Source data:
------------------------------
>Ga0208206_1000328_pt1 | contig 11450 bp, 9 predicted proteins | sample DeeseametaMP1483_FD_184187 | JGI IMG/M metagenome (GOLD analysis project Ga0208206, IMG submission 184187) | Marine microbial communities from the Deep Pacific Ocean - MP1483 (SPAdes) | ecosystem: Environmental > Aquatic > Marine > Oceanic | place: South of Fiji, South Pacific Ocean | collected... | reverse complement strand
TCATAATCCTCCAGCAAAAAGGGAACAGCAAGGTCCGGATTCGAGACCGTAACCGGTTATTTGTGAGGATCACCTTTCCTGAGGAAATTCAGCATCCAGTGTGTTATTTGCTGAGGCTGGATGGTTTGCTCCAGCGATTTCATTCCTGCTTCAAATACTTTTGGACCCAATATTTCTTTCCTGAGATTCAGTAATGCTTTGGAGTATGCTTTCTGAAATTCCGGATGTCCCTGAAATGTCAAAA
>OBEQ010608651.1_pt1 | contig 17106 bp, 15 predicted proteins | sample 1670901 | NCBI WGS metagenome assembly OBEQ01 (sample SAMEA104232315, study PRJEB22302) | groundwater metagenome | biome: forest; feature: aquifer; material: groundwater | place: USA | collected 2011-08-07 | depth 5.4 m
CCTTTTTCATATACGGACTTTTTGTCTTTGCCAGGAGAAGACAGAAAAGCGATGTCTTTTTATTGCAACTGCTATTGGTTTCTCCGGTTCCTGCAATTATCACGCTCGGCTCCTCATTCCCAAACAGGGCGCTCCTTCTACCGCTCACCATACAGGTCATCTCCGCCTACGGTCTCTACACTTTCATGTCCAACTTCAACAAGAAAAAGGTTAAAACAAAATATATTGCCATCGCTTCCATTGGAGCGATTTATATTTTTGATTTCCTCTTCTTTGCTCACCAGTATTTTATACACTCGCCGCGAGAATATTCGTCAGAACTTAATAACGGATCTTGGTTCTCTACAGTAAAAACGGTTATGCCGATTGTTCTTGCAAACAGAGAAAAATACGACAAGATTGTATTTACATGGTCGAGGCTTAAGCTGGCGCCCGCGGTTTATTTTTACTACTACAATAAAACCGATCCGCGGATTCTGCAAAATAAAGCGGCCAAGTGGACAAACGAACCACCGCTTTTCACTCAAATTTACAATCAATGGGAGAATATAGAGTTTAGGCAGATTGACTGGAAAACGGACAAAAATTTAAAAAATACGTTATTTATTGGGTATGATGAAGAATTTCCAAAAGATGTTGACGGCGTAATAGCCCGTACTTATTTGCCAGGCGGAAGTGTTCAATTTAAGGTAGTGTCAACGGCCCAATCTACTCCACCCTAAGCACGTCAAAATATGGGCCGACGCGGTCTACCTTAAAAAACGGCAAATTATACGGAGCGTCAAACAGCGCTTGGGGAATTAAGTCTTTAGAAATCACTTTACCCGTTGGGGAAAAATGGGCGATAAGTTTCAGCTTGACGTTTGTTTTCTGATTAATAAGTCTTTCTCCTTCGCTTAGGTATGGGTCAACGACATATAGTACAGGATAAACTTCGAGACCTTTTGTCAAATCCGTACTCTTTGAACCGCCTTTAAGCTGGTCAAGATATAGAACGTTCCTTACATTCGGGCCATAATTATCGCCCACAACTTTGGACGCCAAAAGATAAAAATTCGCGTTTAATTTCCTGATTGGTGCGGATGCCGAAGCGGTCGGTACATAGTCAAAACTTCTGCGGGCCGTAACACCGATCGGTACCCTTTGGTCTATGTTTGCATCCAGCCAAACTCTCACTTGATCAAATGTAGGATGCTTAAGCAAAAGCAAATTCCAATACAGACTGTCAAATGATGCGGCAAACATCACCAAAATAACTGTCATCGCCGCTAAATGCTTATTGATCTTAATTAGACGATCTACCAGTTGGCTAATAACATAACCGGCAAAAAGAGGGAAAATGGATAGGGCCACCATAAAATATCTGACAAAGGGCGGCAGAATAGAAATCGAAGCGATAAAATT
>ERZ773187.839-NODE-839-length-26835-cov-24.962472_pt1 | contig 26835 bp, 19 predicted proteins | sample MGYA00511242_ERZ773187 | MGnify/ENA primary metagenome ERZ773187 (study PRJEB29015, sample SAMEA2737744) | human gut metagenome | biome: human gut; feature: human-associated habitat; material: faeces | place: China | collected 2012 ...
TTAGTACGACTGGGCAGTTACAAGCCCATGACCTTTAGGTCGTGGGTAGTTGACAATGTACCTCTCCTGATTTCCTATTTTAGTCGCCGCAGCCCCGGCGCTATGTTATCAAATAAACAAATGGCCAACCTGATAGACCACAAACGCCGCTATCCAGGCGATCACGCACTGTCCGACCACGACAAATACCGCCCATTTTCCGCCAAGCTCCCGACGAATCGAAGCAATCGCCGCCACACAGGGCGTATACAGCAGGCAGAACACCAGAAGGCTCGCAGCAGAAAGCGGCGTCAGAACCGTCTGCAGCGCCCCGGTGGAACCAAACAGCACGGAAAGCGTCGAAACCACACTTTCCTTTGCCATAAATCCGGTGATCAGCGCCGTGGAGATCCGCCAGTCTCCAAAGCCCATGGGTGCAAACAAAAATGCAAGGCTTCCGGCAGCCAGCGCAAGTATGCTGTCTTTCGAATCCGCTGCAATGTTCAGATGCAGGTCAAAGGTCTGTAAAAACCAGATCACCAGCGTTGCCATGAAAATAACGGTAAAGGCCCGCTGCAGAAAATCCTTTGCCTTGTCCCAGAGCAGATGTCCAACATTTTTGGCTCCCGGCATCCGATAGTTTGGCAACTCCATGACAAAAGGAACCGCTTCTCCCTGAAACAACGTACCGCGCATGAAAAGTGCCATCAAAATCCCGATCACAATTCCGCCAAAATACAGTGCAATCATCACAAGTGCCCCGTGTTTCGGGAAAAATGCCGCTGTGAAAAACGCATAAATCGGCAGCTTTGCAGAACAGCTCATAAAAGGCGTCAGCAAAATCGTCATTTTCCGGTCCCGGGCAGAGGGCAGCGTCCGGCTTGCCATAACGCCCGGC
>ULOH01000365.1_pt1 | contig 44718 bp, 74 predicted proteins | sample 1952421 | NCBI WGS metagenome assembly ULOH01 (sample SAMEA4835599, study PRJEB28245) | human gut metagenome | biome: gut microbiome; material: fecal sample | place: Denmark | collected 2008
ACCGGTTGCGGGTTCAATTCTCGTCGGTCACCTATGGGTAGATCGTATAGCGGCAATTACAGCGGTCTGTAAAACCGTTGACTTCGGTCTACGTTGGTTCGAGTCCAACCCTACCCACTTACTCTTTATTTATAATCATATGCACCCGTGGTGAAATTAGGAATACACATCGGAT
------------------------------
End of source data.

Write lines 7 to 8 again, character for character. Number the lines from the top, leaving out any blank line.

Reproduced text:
>ULOH01000365.1_pt1 | contig 44718 bp, 74 predicted proteins | sample 1952421 | NCBI WGS metagenome assembly ULOH01 (sample SAMEA4835599, study PRJEB28245) | human gut metagenome | biome: gut microbiome; material: fecal sample | place: Denmark | collected 2008
ACCGGTTGCGGGTTCAATTCTCGTCGGTCACCTATGGGTAGATCGTATAGCGGCAATTACAGCGGTCTGTAAAACCGTTGACTTCGGTCTACGTTGGTTCGAGTCCAACCCTACCCACTTACTCTTTATTTATAATCATATGCACCCGTGGTGAAATTAGGAATACACATCGGAT